Memphis-based developer John Elkington first became acquainted with Sheffield more than a decade ago, when the city’s Mayor Ian Sanford contacted him for advice about redeveloping the city’s downtown.
Like many small Southern towns, Sheffield’s downtown district had grown increasingly vacant and needed new life. Elkington had made a name for himself as the redeveloper of Memphis’ Beale Street, transforming three blocks of urban decay into the top tourist attraction in Tennessee and the catalyst for the rebirth of downtown Memphis.
Elkington traveled to Sheffield, part of the Shoals area in northwest Alabama and home of the historic Muscle Shoals Sound Studio. There, he made a presentation for residents interested in redeveloping the downtown area, and more than 400 attended.
Soon after Elkington’s presentation, the U.S. economy fell into the Great Recession, and the excitement about redeveloping downtown Sheffield fizzled. But the forward thinkers of Sheffield remembered Elkington, his ideas, experience and connections. And about four years ago, Elkington received another phone call from a 256 number.
Bill Campbell, president of Construction Engineering in Sheffield, had a plan to develop 300 acres of land on the Tennessee River on the northern border of the city. Remembering Elkington and his presentation of several years before, Campbell called to ask the Beale Street developer to come to Sheffield once again.
Committing to a Project
Skeptical at first, Elkington became increasingly intrigued as he learned more about the potential project. The city owns 117 acres of the Tennessee riverfront land and agreed to install major infrastructure, including water, sewer, electric, gas and roads, if Elkington and his team agreed to develop the mixed-use project. The City of Sheffield and Colbert County, which has recently seen Sheffield’s downtown area begin flourishing again with new restaurants, shops and bars, also set up a Capital Improvement District to direct a portion of sales taxes, hotel taxes, liquor taxes and all the incremental property taxes within a designated area to help fund the infrastructure and other public improvements.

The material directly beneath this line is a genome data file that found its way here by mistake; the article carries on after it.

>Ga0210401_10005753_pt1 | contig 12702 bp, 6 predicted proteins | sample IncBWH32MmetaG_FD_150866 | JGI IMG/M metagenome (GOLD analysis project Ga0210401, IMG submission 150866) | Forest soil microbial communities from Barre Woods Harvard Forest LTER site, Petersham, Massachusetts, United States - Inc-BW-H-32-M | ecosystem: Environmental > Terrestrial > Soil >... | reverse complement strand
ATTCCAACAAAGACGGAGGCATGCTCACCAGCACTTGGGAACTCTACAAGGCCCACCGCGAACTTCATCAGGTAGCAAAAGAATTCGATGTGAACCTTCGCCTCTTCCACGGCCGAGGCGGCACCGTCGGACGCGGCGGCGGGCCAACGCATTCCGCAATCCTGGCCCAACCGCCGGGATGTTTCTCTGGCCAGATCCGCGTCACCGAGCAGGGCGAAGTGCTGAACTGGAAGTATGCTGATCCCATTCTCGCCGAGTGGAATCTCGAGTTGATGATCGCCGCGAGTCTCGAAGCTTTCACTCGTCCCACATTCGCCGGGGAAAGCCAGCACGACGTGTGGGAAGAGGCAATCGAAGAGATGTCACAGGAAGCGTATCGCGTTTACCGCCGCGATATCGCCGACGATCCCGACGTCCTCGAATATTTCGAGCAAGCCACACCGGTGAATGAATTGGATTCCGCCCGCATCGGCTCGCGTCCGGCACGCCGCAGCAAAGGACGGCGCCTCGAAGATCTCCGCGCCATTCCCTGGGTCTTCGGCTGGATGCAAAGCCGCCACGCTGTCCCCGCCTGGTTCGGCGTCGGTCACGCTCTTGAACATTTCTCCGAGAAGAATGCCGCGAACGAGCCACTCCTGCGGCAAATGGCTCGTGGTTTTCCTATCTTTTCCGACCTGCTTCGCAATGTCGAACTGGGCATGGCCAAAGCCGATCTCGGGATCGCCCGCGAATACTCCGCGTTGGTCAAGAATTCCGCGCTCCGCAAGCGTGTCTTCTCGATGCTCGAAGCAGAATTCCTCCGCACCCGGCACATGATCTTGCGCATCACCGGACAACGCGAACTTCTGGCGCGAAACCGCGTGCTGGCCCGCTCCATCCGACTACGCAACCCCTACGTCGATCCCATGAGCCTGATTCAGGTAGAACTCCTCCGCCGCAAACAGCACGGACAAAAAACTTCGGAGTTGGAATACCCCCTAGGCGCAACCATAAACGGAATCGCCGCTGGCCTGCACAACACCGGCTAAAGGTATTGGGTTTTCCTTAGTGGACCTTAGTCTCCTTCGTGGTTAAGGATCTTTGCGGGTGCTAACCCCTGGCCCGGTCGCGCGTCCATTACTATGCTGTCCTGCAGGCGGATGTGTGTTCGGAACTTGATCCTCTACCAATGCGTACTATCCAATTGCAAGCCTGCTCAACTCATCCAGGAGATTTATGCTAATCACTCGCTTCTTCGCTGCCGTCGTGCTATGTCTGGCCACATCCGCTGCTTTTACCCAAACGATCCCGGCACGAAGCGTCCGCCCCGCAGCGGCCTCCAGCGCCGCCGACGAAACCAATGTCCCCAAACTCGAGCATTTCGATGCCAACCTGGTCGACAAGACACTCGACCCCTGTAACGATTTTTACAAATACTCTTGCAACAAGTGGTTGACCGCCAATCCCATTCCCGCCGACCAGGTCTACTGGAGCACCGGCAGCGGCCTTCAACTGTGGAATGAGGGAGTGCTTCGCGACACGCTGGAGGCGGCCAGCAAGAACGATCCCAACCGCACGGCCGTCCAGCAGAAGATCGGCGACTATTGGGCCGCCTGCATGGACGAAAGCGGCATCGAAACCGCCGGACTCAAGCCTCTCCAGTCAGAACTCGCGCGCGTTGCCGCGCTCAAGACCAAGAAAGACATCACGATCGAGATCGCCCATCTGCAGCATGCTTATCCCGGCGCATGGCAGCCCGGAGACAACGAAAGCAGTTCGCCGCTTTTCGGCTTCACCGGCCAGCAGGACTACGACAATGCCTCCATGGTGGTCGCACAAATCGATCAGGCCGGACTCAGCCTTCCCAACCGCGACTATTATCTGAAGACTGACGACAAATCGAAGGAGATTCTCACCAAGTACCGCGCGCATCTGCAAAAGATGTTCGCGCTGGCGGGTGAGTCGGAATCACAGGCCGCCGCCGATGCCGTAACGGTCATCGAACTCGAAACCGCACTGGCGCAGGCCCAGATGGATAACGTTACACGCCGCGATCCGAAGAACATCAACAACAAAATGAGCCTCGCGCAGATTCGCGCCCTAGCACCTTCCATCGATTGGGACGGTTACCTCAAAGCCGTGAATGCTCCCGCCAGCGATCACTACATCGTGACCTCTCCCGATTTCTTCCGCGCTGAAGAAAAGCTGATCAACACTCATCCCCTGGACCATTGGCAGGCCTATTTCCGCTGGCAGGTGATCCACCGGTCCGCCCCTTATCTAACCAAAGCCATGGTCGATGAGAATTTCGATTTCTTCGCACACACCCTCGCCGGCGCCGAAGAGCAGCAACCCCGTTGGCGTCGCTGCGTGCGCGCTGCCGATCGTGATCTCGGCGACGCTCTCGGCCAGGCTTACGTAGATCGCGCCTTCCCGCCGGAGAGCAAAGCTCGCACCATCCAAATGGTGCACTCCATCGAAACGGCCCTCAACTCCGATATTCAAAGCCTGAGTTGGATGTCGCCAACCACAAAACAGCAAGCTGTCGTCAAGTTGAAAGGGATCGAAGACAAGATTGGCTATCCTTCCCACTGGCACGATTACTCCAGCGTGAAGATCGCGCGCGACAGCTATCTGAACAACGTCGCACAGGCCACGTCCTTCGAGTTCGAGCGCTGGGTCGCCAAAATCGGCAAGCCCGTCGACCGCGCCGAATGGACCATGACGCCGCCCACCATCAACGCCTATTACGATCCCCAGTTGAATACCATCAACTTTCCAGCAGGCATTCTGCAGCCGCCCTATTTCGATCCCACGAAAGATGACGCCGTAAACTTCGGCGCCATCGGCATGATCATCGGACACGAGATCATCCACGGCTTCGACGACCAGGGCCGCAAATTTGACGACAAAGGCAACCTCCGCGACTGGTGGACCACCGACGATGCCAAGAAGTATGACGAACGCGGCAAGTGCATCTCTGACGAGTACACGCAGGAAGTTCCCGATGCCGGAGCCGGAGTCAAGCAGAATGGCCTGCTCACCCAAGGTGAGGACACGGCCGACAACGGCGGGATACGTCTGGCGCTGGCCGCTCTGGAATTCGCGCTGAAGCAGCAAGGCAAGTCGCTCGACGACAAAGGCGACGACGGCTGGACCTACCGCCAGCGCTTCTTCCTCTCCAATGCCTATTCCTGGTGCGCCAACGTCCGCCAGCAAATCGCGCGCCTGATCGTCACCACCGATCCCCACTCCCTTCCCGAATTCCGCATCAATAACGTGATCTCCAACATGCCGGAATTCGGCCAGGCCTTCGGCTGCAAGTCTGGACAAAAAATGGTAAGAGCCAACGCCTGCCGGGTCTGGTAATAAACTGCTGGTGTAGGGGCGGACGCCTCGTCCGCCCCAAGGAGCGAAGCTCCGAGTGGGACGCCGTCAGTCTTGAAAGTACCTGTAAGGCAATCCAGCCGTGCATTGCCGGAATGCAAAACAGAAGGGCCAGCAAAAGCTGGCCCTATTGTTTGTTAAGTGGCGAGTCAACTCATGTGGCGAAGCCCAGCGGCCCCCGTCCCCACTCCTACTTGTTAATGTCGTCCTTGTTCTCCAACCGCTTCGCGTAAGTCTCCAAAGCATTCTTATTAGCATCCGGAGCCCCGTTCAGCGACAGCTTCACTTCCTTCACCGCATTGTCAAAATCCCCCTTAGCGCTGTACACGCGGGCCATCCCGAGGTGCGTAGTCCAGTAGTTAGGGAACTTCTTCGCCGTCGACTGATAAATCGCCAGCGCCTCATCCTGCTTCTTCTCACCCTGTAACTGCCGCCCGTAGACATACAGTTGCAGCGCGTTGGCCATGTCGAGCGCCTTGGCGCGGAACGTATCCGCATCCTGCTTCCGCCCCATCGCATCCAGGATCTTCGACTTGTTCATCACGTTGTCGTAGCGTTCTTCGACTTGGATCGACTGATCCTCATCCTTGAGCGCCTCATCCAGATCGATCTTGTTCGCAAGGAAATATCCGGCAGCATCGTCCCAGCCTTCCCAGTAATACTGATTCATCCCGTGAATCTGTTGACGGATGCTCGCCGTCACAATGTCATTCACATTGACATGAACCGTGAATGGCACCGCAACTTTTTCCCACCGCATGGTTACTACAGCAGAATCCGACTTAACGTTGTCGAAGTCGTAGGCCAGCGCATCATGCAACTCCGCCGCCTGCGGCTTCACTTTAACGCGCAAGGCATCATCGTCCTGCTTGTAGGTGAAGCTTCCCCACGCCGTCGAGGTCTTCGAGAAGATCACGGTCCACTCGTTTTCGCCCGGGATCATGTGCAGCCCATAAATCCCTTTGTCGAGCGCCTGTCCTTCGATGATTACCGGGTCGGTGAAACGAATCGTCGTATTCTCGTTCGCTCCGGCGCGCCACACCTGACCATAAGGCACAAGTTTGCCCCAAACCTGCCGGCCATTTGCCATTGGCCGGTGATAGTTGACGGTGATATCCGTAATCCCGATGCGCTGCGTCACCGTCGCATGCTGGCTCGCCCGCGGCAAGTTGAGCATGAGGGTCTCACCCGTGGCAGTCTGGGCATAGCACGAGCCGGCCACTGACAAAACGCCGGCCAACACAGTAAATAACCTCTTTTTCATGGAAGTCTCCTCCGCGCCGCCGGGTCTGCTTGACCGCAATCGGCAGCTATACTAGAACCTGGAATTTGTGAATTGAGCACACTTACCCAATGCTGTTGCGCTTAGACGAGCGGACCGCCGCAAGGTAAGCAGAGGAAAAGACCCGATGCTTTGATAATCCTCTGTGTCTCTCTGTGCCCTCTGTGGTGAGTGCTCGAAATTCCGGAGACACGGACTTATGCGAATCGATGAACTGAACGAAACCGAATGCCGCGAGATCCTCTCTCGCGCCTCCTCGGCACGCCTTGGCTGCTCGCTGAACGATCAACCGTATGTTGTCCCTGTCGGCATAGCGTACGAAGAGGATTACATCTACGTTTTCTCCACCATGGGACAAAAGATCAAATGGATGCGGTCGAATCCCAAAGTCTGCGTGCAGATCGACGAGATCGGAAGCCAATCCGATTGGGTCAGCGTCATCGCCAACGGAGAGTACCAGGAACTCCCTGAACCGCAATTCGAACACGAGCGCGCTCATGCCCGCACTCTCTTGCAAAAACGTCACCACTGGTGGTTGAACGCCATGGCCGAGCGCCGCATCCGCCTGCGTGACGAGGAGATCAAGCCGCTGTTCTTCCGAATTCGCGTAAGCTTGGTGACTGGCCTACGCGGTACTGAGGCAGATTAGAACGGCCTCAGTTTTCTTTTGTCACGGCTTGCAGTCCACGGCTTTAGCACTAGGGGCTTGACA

Elkington and his team undertook an economic impact study and feasibility study to determine whether their investment in Sheffield would pay off. Their studies showed that the project would have an economic impact of more than $100 million and more than 1,000 jobs created in the first year, he says. Over five years, the study showed more than 400 permanent jobs would be created and an economic impact of more than $200 million, “which is huge for a community like Sheffield,” Elkington says.